• Against immense pressure from nuclear-armed states, most aggressively the United States, 122 countries agreed in July 2017 to ban nuclear weapons. At the heart of the United Nations Treaty on the Prohibition of Nuclear Weapons (TPNW) is an explicit ethical goal: to protect the world’s peoples from the humanitarian catastrophe that would ensue were nuclear weapons employed. 

Nuclear test survivor from Kazakhstan addressing the first meeting of states parties to the Treaty on the Prohibition of Nuclear Weapons, Vienna, June 21, 2022. (UNIS Vienna, Flickr, CC BY-NC-ND 2.0)

  • By the end of 2022, 68 countries ratified the treaty and 23 more are in the process.
  • At least 30 more countries have promised to join the treaty.
  • Since 2007, ICAN, an international organization with partners in over 100 countries, has mobilized people throughout the world to convince their governments to support a ban on nuclear weapons. 
  • Mayors for Peace from over 8,000 global cities call for the abolition of nuclear weapons.

The new U.N. treaty prohibiting nuclear weapons bolsters the hope that the United States and the eight other nuclear giants will grow up into pragmatic, if not ethical, adult governments and eliminate forever their genocidal weapons. One nation did so: South Africa developed nuclear weapons capability and then voluntarily dismantled its entire program in 1989. 

The Road Less Taken

President John F. Kennedy at the American University commencement on June 10, 1963. (Cecil Stoughton – JFK Library, Public domain, Wikimedia Commons)

In 1963, President John Kennedy gave at American University’s commencement what has been deemed the most important speech by a U.S. president — a speech on peace with the Soviet Union. But “what about the Russians?” everyone asked. Kennedy responded: “What about us… Our attitude [toward peace] is as essential as theirs.”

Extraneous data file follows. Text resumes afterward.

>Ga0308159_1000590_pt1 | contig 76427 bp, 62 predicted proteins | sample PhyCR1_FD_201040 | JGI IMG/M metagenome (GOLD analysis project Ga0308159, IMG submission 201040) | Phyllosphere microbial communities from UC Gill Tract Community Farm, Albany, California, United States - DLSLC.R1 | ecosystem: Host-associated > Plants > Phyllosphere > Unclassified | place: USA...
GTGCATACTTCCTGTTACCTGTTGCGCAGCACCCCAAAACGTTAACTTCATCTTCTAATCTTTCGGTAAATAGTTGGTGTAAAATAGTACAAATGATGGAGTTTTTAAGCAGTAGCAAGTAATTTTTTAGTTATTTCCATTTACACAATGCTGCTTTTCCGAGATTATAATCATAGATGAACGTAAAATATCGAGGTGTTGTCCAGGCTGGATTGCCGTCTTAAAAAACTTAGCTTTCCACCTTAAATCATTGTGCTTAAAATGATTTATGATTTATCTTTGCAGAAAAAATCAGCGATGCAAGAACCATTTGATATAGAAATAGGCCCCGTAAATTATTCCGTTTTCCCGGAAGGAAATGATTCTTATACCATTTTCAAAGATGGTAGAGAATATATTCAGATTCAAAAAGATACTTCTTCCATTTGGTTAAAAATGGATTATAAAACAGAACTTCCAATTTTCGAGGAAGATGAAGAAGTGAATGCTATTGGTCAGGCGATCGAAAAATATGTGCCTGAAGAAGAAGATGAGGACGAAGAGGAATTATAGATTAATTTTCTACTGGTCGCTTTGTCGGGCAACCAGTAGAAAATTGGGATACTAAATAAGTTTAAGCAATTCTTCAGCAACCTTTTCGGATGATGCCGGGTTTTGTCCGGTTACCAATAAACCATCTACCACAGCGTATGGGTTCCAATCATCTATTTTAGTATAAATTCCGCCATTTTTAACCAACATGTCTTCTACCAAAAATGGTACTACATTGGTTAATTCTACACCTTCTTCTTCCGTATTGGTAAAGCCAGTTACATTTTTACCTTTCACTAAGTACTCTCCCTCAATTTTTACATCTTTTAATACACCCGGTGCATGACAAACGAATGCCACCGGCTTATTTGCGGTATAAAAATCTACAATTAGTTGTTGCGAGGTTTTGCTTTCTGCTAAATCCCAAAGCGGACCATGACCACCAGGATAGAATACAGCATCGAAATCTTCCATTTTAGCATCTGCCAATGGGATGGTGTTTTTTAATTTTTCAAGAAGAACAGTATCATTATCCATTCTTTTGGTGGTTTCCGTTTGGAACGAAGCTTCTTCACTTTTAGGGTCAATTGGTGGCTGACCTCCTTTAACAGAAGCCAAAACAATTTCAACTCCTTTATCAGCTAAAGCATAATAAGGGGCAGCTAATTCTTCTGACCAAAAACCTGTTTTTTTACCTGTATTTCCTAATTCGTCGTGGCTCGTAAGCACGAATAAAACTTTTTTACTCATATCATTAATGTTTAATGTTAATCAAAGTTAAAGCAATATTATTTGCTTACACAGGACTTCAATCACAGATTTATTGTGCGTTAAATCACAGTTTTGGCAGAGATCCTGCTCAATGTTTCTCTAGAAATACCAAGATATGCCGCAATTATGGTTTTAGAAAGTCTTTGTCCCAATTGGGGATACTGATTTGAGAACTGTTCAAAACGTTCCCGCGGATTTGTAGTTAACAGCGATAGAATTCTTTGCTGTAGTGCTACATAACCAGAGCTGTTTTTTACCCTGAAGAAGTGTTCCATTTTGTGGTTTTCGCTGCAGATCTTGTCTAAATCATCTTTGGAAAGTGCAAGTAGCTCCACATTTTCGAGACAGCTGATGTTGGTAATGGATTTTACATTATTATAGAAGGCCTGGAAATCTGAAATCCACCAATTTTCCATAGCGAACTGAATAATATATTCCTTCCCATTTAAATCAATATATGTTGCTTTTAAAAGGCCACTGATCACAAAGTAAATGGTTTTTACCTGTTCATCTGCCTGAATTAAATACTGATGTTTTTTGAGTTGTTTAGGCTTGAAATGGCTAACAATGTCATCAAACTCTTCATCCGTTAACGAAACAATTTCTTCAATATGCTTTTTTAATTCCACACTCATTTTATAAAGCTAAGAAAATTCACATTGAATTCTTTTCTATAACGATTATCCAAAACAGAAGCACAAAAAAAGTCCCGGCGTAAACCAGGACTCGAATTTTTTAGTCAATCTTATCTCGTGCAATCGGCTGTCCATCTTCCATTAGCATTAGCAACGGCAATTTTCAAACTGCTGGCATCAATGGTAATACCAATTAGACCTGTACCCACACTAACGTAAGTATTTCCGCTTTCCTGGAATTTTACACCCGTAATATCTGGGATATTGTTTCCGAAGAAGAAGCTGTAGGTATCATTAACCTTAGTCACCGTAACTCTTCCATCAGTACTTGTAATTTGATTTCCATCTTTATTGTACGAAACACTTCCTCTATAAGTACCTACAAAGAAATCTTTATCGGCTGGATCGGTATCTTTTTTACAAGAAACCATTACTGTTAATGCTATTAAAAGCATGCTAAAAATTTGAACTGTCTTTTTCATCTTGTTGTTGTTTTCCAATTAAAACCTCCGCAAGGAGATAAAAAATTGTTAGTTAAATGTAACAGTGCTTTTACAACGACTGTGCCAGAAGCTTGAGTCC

According to historian Jim Douglass, “John Kennedy’s strategy of peace penetrated the Soviet government’s defenses far more effectively than any missile could have done.” Promoted across the Soviet Union, Kennedy’s speech and his behind-the-scenes diplomacy with Nikita Khrushchev led toward defusing Cold War tension and planted the seed of a world without nuclear weapons and war. This seed awaits germination. 

If the U.S. could once again replace its masculinist power with creative foreign policy and reach out to Russia and China with the purpose of dismantling nuclear weapons and ending war, life on Earth would have a heightened chance. 

Patricia Hynes is a retired professor of environmental health from Boston University School of Public Health and current chair of the board of the Traprock Center for Peace and Justice. She has written and edited seven books, among them The Recurring Silent Spring.

This article is from  Common Dreams.

The views expressed are solely those of the author and may or may not reflect those of Consortium News.

Support CN’s  
Winter Fund Drive!

Donate securely by credit card or check by clicking the red button:



14 comments for “A World Without Nuclear Weapons

  1. Vera Gottlieb
    January 7, 2023 at 11:27

    I wish I could share the optimism…As long as no repercussions are imposed, countries will continue to do as they please.

  2. Common Sense
    January 7, 2023 at 07:28

    An even more holistic approach-

    A reminder-

    It is a challenge to transition the giant industries including all the connected “jobs” from a destructive towards a constructive process/ progress.

    There is really a lot(!) to do to “repair”- looking at the human/ industrial made huge social and environmental damage in history and at present around the planet (including the oceans).